But recently, after many months of self-diagnosing (don’t do that), doc visits that offered remedies that worked for a few weeks and then didn’t, I finally went to the dermatologist for a very pesky lip problem. When the biopsy came back it was cancerous.

They told me it was no doubt from too many hours in the sun back in the days of long ago. Before sunscreen became an essential piece of summer outdoor wear. (And do you put sunscreen on your lips? You should.)

I know many readers may have dealt with squamous cell carcinoma. Basically, a skin cancer. It’s about as common as a Hershey bar at a grocery store check-out stand. Rarely are these life threatening unless left too long and metastasized. This is not your deeply concerning liver or stomach, ovarian or breast cancer.

Rick calls cancers like these “candy cancers.” You do the treatment, it works, and off you go to enjoy life. It’s a bit cavalier but in a way it’s spot on. No fun, but you probably won’t die.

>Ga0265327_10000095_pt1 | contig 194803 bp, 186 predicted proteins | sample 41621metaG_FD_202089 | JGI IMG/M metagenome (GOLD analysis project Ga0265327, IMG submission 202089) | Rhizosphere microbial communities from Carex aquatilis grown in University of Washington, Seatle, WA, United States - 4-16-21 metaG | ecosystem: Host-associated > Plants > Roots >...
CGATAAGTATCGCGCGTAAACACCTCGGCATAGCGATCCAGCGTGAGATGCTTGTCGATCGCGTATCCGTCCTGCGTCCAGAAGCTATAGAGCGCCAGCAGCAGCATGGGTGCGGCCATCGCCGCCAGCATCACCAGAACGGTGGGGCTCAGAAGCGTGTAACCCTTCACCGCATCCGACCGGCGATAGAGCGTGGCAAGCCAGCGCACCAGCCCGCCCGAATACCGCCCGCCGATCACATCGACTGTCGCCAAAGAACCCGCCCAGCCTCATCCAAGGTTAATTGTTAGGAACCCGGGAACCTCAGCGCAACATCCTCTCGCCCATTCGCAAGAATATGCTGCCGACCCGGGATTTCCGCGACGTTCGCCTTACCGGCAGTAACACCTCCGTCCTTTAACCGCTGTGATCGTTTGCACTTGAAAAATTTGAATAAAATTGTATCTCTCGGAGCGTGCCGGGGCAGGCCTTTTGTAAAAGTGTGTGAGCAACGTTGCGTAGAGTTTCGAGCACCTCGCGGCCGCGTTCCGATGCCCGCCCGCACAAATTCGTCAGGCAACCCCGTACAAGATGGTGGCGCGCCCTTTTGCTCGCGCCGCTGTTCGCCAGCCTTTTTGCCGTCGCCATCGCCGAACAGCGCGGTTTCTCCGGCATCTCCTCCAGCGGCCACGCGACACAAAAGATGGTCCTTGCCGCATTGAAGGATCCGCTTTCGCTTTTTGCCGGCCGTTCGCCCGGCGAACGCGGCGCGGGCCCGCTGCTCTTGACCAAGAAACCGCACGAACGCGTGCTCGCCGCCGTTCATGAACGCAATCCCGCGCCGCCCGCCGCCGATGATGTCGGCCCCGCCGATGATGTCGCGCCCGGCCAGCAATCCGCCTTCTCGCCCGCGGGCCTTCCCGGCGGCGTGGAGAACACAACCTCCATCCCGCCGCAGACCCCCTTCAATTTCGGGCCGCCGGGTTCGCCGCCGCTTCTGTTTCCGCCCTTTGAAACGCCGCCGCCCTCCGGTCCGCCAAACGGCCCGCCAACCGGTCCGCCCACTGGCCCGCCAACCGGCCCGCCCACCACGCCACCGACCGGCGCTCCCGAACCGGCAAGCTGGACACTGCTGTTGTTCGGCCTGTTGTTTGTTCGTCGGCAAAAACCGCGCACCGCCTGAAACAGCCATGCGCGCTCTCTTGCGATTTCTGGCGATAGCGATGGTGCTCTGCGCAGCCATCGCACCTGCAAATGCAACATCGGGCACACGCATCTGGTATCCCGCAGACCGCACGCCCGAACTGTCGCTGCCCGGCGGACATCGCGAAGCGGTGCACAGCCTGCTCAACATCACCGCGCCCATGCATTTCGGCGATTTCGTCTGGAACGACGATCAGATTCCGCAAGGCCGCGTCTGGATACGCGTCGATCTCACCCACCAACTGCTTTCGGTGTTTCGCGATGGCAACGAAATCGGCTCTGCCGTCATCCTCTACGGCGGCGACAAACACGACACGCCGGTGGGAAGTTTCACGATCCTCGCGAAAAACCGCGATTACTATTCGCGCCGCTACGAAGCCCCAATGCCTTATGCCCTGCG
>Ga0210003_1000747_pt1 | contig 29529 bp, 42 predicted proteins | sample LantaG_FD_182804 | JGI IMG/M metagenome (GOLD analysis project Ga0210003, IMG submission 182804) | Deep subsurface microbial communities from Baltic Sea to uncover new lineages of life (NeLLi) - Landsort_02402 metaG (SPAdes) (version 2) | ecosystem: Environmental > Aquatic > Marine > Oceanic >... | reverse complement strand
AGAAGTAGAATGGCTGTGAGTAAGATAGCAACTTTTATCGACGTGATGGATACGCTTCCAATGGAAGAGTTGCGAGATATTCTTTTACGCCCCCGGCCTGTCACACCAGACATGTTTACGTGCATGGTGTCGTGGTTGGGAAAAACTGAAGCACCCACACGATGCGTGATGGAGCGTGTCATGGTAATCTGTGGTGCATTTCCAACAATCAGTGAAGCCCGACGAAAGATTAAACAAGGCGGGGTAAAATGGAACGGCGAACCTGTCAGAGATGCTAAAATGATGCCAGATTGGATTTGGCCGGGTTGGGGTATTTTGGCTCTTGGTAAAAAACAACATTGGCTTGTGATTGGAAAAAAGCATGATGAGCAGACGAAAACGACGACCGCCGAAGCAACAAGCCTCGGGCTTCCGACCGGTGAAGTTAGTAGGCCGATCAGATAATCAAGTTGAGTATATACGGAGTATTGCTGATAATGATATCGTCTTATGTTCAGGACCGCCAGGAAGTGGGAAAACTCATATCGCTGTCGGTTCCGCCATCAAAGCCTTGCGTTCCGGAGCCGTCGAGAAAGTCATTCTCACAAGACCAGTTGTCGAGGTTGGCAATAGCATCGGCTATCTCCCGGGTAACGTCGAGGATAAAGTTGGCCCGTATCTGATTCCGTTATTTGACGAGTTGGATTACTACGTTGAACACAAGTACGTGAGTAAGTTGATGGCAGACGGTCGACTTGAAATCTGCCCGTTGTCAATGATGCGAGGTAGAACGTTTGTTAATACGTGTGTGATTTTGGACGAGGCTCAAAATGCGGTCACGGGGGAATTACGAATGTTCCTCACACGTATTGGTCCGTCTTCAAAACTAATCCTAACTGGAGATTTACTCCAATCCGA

But when you hear the C-word, one can’t help but feel a bit of a shadow come over things, even when the doctor has assured me that it was on the surface, hadn’t spread and that the radiation would do the trick. There’s a lot of light there.

And I see that and am immensely grateful. I keep reminding myself of that. See the Light.

But has I’ve tried to wrap my head around the fact that now I, too, am part of a club to which I never wanted to belong, there is a bit of shadow. I remember the mother who died before I was a fully-formed person, the friend who battled her cancer for years and died too young, and so many others who fought valiantly and others who do to this day.